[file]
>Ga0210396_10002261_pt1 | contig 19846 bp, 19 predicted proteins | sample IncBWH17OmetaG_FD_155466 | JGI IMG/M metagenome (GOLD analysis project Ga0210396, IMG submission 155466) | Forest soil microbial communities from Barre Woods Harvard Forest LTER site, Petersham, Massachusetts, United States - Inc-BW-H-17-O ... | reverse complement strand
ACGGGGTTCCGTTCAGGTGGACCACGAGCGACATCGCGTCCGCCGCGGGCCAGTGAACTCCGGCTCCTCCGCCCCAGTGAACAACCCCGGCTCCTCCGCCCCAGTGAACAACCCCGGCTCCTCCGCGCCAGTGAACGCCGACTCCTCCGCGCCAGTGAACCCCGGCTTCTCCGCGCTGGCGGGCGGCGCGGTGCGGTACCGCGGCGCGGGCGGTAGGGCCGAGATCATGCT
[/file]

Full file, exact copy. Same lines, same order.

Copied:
>Ga0210396_10002261_pt1 | contig 19846 bp, 19 predicted proteins | sample IncBWH17OmetaG_FD_155466 | JGI IMG/M metagenome (GOLD analysis project Ga0210396, IMG submission 155466) | Forest soil microbial communities from Barre Woods Harvard Forest LTER site, Petersham, Massachusetts, United States - Inc-BW-H-17-O ... | reverse complement strand
ACGGGGTTCCGTTCAGGTGGACCACGAGCGACATCGCGTCCGCCGCGGGCCAGTGAACTCCGGCTCCTCCGCCCCAGTGAACAACCCCGGCTCCTCCGCCCCAGTGAACAACCCCGGCTCCTCCGCGCCAGTGAACGCCGACTCCTCCGCGCCAGTGAACCCCGGCTTCTCCGCGCTGGCGGGCGGCGCGGTGCGGTACCGCGGCGCGGGCGGTAGGGCCGAGATCATGCT